Desiree Akhavan talks “Appropriate Behavior,” “Girls” and her new bisexual TV project

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Desiree Akhavan made a hit web series while she was still in school at NYU. The satirical queer series The Slope followed Desiree as she played a “superficial homophobic” bisexual woman in a relationship with her then real-life girlfriend and co-creator Ingrid Jungermann. It was smart, funny and sexy, and it also inspired Desi to write her feature film, Appropriate Behavior

"Appropriate Behavior" New York Screening

Desi’s feature premiered at Sundance in 2013 and has since played several film festivals throughout 2014. The story follows Shirin, an Iranian woman who is going through a break-up. She moves out of her girlfriend’s Brooklyn apartment and into a new place with frustrating roommates and a daunting loneliness she can’t escape from. Told through a mix of present day situations and flashbacks into her relationship with Maxine (played perfectly by Rebecca Henderson), Appropriate Behavior is a story about someone you know. Shirin has real problems—she’s struggling with coming out to her Persian parents and finding a job that doesn’t kill her soul. Meanwhile she’s romanticizing her relationship with Maxine in her head, even when memories reveal things weren’t so sweet between them most of the time. She kills time by meeting people on the internet and trying out a threesome with a couple she meets at a bar. Nothing feels exactly right, until it does, and the mix of funny, sweet and sad moments that make up the film are equally enjoyable.

After seeing Appropriate Behavior, Lena Dunham called Desi to come and read for a role on Girls, and Desi will make her debut on the show’s second episode of Season 5 this Sunday on HBO. It’s a big weekend because Appropriate Behavior is available today in select theaters and for download on Amazon, iTunes and other Video-on-Demand services.

We spoke with Desi about the film, her role on Girls and the new bisexual-themed TV series she’s working on.

AfterEllen.com: The movie is finally coming out, which must be very exciting! How are you feeling?

Desiree Akhavan: I’m feeling really good, I’m happy that people are finally seeing it. We premiered over a year now so it’s really good that you can finally download it or go to the theaters and watch it.

 

AE: I’ve been reading the interviews you’ve done and it seems like people are asking really great questions and moving beyond the easy questions about sexuality and people of color, so a good discussion has been started about the film.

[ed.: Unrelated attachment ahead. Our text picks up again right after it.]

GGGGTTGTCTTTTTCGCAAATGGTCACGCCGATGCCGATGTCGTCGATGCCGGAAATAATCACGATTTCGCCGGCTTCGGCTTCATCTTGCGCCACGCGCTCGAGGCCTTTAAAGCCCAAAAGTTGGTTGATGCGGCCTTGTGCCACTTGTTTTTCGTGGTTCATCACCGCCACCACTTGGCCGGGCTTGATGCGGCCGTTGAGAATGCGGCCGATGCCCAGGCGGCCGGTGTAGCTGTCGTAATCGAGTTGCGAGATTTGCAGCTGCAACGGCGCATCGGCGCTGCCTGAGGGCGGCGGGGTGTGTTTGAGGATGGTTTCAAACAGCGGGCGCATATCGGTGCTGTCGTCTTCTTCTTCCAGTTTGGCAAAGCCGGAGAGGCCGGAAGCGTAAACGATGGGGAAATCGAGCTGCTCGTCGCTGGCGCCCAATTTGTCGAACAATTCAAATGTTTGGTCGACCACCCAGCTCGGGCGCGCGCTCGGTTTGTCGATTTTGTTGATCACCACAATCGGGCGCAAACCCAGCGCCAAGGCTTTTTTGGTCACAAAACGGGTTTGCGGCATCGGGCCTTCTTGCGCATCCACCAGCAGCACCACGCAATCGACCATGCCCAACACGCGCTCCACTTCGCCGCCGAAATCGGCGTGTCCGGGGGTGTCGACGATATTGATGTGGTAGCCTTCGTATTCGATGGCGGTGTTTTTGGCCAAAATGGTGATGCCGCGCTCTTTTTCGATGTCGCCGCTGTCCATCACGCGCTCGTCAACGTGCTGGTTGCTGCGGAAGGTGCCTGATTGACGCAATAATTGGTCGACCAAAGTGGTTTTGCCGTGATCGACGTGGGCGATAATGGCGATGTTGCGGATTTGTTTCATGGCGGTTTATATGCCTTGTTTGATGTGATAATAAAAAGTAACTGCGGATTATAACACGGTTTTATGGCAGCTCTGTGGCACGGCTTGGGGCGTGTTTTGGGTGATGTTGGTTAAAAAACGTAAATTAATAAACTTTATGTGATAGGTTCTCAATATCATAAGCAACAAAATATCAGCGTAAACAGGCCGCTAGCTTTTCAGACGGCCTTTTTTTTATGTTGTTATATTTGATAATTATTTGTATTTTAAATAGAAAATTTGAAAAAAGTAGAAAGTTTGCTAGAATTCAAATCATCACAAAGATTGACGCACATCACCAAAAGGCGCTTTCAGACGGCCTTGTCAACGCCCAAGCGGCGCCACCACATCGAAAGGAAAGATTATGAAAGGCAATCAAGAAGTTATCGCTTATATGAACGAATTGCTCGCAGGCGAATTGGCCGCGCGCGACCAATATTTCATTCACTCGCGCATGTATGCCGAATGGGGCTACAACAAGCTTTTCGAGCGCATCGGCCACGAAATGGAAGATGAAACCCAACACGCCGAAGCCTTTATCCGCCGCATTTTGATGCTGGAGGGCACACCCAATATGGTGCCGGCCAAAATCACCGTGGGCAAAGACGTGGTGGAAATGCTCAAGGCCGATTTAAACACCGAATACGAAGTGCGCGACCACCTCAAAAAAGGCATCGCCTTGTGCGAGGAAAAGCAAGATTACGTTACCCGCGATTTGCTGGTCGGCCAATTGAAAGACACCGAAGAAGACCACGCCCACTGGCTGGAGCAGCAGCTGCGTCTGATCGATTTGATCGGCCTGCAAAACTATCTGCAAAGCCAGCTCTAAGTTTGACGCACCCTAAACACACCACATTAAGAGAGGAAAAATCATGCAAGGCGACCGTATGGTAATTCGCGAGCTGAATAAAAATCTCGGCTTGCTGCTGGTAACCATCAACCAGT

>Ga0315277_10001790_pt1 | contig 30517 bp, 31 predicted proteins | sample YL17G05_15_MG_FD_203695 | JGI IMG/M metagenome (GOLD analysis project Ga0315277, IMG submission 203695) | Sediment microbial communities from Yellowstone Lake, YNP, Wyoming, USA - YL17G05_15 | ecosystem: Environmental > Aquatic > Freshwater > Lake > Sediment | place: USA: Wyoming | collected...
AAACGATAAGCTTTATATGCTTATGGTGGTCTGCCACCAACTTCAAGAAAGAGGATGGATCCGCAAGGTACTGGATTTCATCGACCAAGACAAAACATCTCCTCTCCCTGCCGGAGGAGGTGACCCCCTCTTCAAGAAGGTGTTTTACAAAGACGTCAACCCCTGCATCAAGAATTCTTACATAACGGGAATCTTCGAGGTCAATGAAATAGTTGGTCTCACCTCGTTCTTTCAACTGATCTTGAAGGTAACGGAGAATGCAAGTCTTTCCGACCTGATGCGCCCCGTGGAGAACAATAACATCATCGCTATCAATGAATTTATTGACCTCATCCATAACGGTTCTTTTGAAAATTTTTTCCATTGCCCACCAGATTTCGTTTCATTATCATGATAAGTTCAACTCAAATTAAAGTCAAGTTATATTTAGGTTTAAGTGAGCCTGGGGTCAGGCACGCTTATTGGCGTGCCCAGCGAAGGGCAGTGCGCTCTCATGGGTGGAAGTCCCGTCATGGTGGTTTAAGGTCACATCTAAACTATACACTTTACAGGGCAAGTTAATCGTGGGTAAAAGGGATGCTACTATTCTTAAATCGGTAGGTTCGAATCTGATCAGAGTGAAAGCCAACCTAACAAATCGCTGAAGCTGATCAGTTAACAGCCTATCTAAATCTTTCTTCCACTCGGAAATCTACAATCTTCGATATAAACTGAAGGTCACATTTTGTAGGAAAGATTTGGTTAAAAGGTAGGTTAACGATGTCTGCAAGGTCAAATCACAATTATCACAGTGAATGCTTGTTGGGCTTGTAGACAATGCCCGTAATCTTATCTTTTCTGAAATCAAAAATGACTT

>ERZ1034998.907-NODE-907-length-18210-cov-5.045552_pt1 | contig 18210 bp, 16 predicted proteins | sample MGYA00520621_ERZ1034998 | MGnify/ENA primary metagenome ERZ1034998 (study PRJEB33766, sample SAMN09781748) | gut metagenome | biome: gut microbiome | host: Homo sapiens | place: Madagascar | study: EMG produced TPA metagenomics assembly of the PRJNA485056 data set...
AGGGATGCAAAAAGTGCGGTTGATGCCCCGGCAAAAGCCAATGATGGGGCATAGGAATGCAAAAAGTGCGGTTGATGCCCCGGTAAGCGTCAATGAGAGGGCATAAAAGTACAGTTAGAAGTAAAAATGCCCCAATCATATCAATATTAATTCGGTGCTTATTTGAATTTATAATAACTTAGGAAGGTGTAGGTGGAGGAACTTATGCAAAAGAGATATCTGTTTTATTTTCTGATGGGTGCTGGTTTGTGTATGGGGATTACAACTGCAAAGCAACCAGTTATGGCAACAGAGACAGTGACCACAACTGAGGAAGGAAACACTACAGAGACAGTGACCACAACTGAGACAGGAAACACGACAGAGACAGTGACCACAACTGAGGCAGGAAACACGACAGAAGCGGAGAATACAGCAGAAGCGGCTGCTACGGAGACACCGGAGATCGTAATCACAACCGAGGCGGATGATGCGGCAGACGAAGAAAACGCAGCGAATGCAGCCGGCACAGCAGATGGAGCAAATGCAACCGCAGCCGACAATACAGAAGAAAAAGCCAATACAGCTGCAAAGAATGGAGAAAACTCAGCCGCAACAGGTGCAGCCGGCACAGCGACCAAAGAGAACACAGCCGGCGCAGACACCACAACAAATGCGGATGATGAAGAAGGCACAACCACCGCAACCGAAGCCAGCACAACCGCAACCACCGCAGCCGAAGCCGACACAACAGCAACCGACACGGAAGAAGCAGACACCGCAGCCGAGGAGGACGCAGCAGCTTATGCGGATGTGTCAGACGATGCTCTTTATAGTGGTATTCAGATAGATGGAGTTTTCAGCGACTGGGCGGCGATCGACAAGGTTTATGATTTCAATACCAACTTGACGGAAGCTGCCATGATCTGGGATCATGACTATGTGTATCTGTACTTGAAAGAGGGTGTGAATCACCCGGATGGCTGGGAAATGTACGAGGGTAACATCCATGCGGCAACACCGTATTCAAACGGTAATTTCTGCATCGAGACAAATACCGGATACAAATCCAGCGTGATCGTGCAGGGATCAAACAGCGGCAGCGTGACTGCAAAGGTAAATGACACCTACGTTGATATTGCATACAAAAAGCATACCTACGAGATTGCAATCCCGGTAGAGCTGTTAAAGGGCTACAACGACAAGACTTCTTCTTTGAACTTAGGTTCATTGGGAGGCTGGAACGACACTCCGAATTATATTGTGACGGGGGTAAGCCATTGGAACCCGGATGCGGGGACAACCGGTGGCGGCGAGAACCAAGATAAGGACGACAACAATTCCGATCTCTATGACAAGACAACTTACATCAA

DA: Yeah, I feel like we have been going into territory that I guess was mined in the film slightly, but it’s become a broader conversation about race and sexuality which is very cool.

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AE: There’s not a lot of films doing both of those things at the same time. There are films about the queer experience or films about the Iranian experience, but rarely together in one film, if ever. When you were first writing the film, how aware were you that your perspective is something that hadn’t been shown before?

DA: I was very aware because I felt very underrepresented by movies and TV out there.

 

AE: Has there ever been anything you watched or read where you felt like that person was like you?

DA: So many things speak to me because you don’t have to have the superficial outliers. Muriel’s Wedding spoke to me, High Art spoke to me, the book Adam spoke to me a lot. And those are not stories of bisexual stories. Something is different now. The path has been paved and this story is one that felt so powerful because I had never seen Persians depicted outside of the victims or villains, and now I’m starting to feel the same way about bisexuals, that bisexuality is a punchline and I never see it depicted anywhere beyond, I mean it’s on random TV shows a characters here and there in the periphery, but yeah, I am tired of apologizing for Anne Heche

 

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